Matt Davies for August 17, 2022

  1. Pilgrim
    Newenglandah  over 1 year ago

    Didn’t the Republicans tell us that climate change was a liberal hoax?

     •  Reply
  2. Missing large
    Not the Smartest Man On the Planet -- Maybe Close Premium Member over 1 year ago

    Nice. And dry — in more ways than one.

     •  Reply
  3. Photo
    AndrewSihler  over 1 year ago

    Witty image, and original. For good reason, editorial cartoonists often have trouble avoiding what looks like (but probably isn’t) imitation.

     •  Reply
  4. Missing large
    wellis1947 Premium Member over 1 year ago

    Here in New Mexico we have something called xeriscaping done with rocks and gravel and low/no water plants – works just fine.

    At my house, I keep the majority of the 5 acres “natural” with native grasses and cacti – I keep a back yard of about 100×70 feet in gravel. dirt and “Astroturf” for my dogs.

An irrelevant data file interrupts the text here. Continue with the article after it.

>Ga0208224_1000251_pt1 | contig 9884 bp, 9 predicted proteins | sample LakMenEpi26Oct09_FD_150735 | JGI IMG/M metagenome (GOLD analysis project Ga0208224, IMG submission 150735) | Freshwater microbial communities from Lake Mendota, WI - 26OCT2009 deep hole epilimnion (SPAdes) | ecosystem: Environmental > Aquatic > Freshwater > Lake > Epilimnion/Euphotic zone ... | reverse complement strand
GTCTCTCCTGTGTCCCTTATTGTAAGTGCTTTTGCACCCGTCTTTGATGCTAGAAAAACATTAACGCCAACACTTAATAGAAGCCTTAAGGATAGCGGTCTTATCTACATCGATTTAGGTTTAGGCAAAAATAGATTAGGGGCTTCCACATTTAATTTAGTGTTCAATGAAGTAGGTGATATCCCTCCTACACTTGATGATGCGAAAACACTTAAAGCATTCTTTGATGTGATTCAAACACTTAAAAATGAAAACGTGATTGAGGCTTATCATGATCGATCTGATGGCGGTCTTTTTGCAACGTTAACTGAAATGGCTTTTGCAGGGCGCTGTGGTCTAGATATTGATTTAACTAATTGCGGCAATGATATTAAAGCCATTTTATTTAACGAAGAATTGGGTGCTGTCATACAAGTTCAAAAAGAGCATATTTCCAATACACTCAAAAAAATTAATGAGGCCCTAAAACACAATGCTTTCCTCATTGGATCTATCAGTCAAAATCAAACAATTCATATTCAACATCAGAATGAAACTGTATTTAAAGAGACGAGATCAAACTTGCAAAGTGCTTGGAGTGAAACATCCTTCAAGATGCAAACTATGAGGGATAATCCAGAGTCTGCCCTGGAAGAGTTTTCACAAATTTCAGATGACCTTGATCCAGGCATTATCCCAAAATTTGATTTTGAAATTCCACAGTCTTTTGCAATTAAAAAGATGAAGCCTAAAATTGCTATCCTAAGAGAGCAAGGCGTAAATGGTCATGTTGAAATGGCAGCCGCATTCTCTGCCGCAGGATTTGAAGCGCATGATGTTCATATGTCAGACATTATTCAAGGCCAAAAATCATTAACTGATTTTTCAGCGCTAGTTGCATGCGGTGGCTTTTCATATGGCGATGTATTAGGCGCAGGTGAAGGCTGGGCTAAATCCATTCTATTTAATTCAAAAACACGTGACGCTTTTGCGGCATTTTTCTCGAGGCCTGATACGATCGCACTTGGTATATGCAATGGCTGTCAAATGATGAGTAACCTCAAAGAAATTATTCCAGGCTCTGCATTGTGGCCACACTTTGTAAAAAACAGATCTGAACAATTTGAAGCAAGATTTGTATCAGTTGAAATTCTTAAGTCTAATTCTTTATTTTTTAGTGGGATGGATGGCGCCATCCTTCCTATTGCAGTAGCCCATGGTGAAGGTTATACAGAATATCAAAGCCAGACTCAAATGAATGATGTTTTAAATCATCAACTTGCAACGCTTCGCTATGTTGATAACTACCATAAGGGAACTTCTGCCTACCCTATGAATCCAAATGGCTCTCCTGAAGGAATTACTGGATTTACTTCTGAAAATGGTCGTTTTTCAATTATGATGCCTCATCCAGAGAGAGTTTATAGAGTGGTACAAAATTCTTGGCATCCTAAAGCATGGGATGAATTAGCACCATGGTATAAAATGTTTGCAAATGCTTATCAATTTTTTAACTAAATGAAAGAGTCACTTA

I think I’ve finally broken my wife from any idea of gardening, so the idea of $3 cherry tomatoes is fading away – Kroger and Whole Foods provide all the produce we need.

    Water has ALWAYS been a precious resource out here, and to waste it trying to grow non-native “anything” is almost a capital crime.

    Just remember, Southern California and most of Arizona really is a desert and should be treated as such – just because you CAN grow stuff there with enough water doesn’t mean you SHOULD grow stuff there.

    And it should ASLSO be noted that the Ogallala Aquifer took thousands of years to develop and currently it is being used mor rapidly than it’s being replaced!

    We are currently using our water resources at an unsustainable level and the bill for that is coming due.

     •  Reply
  5. A williams spt  1
    guyjen2004 Premium Member over 1 year ago

    I water my lawn from time to time but only when there’s been no rain. I don’t need a lawn that will make the cover of a magazine, but I don’t want it to die. I have the advantage of having a well, so I could water it all I want, but that’s wear and tear on the well pump and I have a water filtration system that I have to by-pass every time I use the sprinklers. Honestly, it’s a bit of a pain.